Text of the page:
Childhood is a period of rapid growth where optimal nutrition is crucial to meet increased nutritional needs. Fish is a source of nutrients which are essential for growth and development, including protein, iron, vitamin D and n-3 polyunsaturated fatty acids. Although fish consumption has been linked to a number of benefits of child development, recent figures have shown that fish intakes are lowest amongst young children.
Childhood is a period when dietary habits and preferences are established, therefore we hope to investigate the factors influencing fish consumption amongst young school children across Northern Ireland, to understand the motivators and barriers to consumption and further explore how intakes can be increased. Instilling good dietary habits surrounding fish consumption during childhood may help to increase consumption in later life.
Autoimmune diseases, such as systemic lupus erythematosus, are conditions where the immune system damages healthy cells within the body. Fish is one of the primary sources of n-3 polyunsaturated fatty acids (PUFAs) within the diet. N-3 PUFAs have been shown to possess immune modulating properties and may help to reduce inflammation and disease activity.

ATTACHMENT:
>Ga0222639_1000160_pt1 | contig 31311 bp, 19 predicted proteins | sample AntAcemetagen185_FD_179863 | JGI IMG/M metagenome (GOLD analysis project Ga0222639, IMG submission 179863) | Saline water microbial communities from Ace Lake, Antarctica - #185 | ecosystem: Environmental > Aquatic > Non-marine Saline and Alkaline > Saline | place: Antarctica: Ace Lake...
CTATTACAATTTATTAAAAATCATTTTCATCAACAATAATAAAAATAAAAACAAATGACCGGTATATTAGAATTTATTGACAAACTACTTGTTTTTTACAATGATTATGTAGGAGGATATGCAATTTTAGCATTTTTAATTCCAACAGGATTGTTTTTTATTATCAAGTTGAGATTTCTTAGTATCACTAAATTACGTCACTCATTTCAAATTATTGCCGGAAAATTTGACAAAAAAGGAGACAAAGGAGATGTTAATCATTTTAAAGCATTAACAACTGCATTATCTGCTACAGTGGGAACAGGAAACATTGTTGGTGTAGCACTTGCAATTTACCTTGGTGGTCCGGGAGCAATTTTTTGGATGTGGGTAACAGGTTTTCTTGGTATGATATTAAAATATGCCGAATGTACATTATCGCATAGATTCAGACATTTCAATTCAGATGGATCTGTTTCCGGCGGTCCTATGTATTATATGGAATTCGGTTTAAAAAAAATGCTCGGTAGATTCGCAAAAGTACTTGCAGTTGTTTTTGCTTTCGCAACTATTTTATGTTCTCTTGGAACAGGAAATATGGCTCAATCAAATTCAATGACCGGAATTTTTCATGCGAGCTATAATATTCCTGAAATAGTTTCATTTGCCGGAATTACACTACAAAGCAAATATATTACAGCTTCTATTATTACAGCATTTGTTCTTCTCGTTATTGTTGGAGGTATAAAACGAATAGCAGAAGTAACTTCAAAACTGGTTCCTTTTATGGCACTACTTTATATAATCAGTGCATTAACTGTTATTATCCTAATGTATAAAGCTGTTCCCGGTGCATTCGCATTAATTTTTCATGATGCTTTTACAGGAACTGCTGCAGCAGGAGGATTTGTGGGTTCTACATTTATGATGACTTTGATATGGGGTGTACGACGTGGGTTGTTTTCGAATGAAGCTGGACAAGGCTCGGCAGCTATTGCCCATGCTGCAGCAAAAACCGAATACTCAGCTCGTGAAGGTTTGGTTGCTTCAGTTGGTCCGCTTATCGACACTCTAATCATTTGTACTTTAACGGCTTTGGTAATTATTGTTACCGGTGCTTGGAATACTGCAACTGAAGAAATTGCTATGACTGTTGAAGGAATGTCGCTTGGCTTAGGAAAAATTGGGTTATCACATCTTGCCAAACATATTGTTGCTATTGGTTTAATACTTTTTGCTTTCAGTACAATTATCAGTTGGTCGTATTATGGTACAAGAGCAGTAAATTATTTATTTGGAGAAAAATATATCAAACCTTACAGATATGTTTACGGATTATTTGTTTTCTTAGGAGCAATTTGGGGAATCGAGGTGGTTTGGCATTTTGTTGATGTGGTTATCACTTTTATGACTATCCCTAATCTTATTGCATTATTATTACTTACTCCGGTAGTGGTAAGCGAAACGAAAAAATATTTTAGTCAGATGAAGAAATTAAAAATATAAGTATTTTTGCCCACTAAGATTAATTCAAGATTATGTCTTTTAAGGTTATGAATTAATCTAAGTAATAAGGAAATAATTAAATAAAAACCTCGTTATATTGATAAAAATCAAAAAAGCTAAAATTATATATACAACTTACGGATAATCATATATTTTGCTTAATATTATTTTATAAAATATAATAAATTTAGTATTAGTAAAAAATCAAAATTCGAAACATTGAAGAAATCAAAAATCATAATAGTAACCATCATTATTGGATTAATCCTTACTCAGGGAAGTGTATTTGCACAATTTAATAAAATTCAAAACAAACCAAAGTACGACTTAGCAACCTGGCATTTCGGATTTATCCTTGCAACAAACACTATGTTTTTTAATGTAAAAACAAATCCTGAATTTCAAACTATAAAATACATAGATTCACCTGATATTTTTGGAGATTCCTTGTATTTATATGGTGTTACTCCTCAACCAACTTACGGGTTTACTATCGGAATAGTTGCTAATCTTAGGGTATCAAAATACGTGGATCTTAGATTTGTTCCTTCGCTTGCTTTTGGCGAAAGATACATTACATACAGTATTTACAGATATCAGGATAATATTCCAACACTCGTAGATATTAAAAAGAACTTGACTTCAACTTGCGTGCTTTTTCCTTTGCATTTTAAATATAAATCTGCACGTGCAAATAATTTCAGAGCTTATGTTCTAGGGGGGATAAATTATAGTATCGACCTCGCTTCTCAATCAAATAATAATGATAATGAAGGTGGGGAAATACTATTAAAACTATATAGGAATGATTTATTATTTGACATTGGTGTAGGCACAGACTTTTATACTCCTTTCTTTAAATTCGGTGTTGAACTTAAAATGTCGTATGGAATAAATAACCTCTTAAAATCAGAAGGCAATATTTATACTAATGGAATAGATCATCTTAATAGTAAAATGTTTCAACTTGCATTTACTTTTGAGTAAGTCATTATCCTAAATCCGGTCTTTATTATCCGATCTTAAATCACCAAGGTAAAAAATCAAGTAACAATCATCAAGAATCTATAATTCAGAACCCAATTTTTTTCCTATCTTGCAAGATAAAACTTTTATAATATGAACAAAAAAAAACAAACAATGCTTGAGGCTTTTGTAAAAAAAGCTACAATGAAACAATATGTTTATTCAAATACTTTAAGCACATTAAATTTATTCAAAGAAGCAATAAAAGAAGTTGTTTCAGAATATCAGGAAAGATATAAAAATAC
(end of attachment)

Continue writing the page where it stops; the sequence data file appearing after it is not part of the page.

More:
Fish, however, also contain methylmercury which has been associated with markers of the immune response. We aim to further understand the risks, and benefits of fish consumption on the immune system which may have consequences for the management of some autoimmune conditions.
Globally, fish represents a major dietary source of protein for many populations. Previous intervention studies have shown fish protein to possess potential benefits for body composition. We hope to utilise data collected as part of the Seychelles Child Development Study to understand the associations between fish consumption and body composition within a high fish-eating cohort. Outcomes from this research may have significant implications for major public health concerns such as obesity and sarcopenia.
Recent national diet surveys have shown that fish consumption remains low amongst young adults with the majority currently failing to meet the government guidelines of two portions of fish per week. Fish consumption has been shown to have many benefits for health, particularly in relation to the development of chronic diseases such as cardiovascular disease.
Although diagnosed in later life, risk factors for these chronic diseases have been shown to develop over the duration of an individual’s life, beginning in early adulthood. We hope to explore the effects of fish consumption on the health of young adults which may have significant implications for the prevention of chronic diseases.